First Experience: Borosilicate Glass

boroFully armed with a selection of glass and a host of notes, my first studio session with borosilicate was an interesting one.

Truthfully I was expecting something a world away from what I was used to…..

One thing about my torching style is I like to work hot in some respects with soft glass it’s more of a hindrance than a benefit. But with boro the flame seemed perfect for it.

My first test in boro was small cabachons,  one thing it felt like it seemed to take twice as long than what I was used to from making the same designs in soft glass, actually it did take longer, but after checking the clock it wasn’t as long as I thought.

I did find transferring the glass between rods easier. When I use punties with soft glass I do seem to stick them onto the piece I am working on rather than a temporary connection.

So with a few successful test pieces in the kiln I attempted to play with a few other things.

I tried tubing, attempting to blow a bauble (I have had various unsuccessful attempts with soft glass tubing) While the resulting “wonky bubble” wasn’t what I wanted it to be it was still intact and the wall of the bubble was fairly uniform. I have decided to shelve tubing for a later date, perhaps when I have learnt more on heat control of the solid rods.

Next on the list to try was a marble. This is another thing that while I can produce them in soft glass, thermal shock kicks in before I can finish it. Much easier and surprisingly making a marble was faster in boro than soft glass. This was probably down to finding it much easier to shape the boro in the marble mould. The result wasn’t a pretty marble, but it was, at least, characteristically a marble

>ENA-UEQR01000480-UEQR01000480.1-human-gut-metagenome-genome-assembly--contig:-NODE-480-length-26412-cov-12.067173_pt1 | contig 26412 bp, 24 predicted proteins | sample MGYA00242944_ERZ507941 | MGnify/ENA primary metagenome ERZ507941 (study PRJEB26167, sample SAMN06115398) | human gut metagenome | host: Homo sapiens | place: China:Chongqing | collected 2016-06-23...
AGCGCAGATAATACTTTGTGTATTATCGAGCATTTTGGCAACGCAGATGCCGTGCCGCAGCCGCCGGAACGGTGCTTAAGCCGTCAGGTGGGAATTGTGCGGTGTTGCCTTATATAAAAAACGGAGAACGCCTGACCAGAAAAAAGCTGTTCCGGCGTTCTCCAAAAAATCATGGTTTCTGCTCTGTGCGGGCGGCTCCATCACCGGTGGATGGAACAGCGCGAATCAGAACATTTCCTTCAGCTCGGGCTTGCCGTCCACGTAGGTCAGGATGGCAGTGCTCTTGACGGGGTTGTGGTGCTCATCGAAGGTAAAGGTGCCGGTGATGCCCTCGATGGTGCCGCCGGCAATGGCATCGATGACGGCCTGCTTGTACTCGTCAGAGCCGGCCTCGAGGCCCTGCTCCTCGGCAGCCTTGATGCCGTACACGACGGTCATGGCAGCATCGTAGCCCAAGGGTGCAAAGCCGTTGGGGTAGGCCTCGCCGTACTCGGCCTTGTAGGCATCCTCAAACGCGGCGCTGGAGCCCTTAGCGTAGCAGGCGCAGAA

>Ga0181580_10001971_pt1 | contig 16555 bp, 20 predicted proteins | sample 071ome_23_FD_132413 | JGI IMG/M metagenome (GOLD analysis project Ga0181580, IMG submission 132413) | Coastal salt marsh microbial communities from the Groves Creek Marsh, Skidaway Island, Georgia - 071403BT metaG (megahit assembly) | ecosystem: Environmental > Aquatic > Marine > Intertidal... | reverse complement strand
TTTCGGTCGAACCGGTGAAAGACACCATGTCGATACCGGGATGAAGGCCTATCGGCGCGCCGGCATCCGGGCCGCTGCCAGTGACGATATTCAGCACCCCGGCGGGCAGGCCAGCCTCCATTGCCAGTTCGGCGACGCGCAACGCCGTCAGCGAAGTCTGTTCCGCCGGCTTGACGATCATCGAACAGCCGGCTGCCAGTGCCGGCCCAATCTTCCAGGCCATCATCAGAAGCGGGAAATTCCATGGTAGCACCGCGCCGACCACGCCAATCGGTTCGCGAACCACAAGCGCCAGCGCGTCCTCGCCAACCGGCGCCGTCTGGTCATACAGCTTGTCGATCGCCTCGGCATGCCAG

Finally a little stretching and manipulating the glass to form shapes. Nothing came of this really it was just an exercise in heat control.

Overall I was left wondering why I had refused to work in the glass for so long. A lot of projects that I have sitting on the shelf would be completed a lot easier if done in this glass.

Differences in the end? So far not as much as I would have thought. Colours are more sensitive, but they produce a much nicer range. It also takes more work to attach two pieces of glass together. Other than that, this totally alien glass isn’t as strange as I perceived. I’m going to look forward to making more with it.

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